Why everything doesn't realize every computation

Minds and Machines 4 (4):403-20 (1994)
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Abstract

  Some have suggested that there is no fact to the matter as to whether or not a particular physical system relaizes a particular computational description. This suggestion has been taken to imply that computational states are not real, and cannot, for example, provide a foundation for the cognitive sciences. In particular, Putnam has argued that every ordinary open physical system realizes every abstract finite automaton, implying that the fact that a particular computational characterization applies to a physical system does not tell oneanything about the nature of that system. Putnam''s argument is scrutinized, and found inadequate because, among other things, it employs a notion of causation that is too weak. I argue that if one''s view of computation involves embeddedness (inputs and outputs) and full causality, one can avoid the universal realizability results. Therefore, the fact that a particular system realizes a particular automaton is not a vacuous one, and is often explanatory. Furthermore, I claim that computation would not necessarily be an explanatorily vacuous notion even if it were universally realizable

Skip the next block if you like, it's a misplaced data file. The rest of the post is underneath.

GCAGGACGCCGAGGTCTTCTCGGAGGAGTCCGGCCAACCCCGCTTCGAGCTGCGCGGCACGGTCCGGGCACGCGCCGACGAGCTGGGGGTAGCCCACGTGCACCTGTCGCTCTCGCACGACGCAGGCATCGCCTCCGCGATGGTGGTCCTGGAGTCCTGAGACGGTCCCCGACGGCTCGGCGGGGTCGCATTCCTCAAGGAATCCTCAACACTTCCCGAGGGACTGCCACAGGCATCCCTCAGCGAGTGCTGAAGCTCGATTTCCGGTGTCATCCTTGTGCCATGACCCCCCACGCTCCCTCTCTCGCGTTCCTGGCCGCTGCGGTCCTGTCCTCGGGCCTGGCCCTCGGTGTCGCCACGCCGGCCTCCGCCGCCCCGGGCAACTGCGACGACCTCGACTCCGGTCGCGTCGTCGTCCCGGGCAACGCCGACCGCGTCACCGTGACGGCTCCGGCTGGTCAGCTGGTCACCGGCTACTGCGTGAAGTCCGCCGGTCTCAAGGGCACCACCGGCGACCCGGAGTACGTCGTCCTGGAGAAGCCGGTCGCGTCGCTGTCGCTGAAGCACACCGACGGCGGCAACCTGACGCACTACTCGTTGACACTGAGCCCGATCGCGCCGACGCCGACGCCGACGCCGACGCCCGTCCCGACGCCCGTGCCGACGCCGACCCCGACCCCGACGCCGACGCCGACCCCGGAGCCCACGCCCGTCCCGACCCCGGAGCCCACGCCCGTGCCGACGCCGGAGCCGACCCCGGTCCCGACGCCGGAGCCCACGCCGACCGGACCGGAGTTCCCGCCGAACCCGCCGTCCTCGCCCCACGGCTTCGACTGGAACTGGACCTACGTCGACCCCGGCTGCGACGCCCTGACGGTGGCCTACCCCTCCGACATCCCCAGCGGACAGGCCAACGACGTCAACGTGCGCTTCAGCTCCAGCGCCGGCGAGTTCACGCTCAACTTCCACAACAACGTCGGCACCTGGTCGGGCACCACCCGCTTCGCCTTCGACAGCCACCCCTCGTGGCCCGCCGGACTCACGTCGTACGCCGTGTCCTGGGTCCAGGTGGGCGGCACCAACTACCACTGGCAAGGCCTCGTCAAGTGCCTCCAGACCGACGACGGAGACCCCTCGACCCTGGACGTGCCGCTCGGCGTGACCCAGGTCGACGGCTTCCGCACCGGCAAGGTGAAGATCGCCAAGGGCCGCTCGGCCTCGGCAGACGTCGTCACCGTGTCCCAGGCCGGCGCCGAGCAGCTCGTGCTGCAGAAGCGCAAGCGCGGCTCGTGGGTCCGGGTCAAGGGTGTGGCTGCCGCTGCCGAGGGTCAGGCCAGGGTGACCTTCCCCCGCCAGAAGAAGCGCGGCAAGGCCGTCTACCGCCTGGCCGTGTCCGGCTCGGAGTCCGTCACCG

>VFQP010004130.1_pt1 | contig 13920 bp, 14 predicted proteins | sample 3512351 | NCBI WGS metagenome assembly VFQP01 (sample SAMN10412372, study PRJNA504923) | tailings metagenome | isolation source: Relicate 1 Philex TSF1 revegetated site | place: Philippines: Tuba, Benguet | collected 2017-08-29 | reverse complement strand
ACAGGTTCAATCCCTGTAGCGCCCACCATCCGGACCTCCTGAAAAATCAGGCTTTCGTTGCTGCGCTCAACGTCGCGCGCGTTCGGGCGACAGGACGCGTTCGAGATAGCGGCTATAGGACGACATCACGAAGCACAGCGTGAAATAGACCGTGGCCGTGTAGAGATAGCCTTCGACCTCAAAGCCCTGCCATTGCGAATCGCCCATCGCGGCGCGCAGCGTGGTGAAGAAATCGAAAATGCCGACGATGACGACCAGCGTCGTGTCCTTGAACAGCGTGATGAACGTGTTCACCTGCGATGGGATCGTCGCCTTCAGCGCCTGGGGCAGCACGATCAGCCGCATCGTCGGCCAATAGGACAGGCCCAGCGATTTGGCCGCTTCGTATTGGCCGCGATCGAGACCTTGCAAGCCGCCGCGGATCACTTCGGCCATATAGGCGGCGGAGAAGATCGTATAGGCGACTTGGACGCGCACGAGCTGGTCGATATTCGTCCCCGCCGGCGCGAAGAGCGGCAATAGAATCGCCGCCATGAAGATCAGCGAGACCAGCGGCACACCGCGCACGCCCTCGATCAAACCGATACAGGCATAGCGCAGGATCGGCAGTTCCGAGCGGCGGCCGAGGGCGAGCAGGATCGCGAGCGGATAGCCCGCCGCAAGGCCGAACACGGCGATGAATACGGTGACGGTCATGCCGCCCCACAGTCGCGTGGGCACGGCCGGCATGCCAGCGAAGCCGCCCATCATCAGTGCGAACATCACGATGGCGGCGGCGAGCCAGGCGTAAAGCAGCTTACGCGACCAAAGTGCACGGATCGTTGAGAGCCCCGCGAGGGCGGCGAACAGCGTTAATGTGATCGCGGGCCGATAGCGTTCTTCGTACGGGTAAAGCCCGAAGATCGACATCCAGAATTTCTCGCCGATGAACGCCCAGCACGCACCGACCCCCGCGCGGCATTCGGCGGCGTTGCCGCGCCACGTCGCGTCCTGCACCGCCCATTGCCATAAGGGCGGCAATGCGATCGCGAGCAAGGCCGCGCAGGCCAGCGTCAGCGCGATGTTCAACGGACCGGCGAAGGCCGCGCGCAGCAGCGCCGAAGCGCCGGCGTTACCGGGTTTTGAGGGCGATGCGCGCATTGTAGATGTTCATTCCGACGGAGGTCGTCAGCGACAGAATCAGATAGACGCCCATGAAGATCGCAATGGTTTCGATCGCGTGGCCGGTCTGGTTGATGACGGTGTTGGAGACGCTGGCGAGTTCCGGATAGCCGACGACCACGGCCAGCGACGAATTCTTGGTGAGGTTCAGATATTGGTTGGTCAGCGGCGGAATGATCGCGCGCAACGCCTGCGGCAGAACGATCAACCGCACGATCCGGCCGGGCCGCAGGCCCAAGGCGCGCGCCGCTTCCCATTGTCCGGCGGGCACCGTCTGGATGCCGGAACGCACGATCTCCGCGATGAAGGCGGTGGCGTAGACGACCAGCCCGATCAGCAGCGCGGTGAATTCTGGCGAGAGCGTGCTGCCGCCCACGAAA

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Author's Profile

Ron Chrisley
University of Sussex

References found in this work

The Rediscovery of the Mind.John R. Searle - 1992 - MIT Press. Edited by Ned Block & Hilary Putnam.
The Rediscovery of the Mind.John Searle - 1992 - Philosophy and Phenomenological Research 55 (1):201-207.
Is the brain a digital computer?John R. Searle - 1990 - Proceedings and Addresses of the American Philosophical Association 64 (3):21-37.
The owl and the electric encyclopedia.Brian Cantwell Smith - 1991 - Artificial Intelligence 47 (1-3):251-288.

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